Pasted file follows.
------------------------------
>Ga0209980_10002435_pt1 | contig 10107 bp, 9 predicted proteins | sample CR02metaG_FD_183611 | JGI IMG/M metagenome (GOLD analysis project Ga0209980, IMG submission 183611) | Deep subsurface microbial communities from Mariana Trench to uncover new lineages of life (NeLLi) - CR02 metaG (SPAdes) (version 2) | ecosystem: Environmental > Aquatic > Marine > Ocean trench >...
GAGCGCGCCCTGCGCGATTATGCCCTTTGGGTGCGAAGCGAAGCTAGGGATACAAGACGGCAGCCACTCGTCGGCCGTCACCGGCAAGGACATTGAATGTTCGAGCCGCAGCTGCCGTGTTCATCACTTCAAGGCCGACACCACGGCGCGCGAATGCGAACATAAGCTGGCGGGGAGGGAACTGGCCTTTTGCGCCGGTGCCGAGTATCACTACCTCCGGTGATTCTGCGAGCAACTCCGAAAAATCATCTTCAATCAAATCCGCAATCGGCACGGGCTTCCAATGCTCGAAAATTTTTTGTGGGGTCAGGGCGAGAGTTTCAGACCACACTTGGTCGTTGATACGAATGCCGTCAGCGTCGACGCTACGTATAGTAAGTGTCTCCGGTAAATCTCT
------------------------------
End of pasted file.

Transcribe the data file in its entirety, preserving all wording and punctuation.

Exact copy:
>Ga0209980_10002435_pt1 | contig 10107 bp, 9 predicted proteins | sample CR02metaG_FD_183611 | JGI IMG/M metagenome (GOLD analysis project Ga0209980, IMG submission 183611) | Deep subsurface microbial communities from Mariana Trench to uncover new lineages of life (NeLLi) - CR02 metaG (SPAdes) (version 2) | ecosystem: Environmental > Aquatic > Marine > Ocean trench >...
GAGCGCGCCCTGCGCGATTATGCCCTTTGGGTGCGAAGCGAAGCTAGGGATACAAGACGGCAGCCACTCGTCGGCCGTCACCGGCAAGGACATTGAATGTTCGAGCCGCAGCTGCCGTGTTCATCACTTCAAGGCCGACACCACGGCGCGCGAATGCGAACATAAGCTGGCGGGGAGGGAACTGGCCTTTTGCGCCGGTGCCGAGTATCACTACCTCCGGTGATTCTGCGAGCAACTCCGAAAAATCATCTTCAATCAAATCCGCAATCGGCACGGGCTTCCAATGCTCGAAAATTTTTTGTGGGGTCAGGGCGAGAGTTTCAGACCACACTTGGTCGTTGATACGAATGCCGTCAGCGTCGACGCTACGTATAGTAAGTGTCTCCGGTAAATCTCT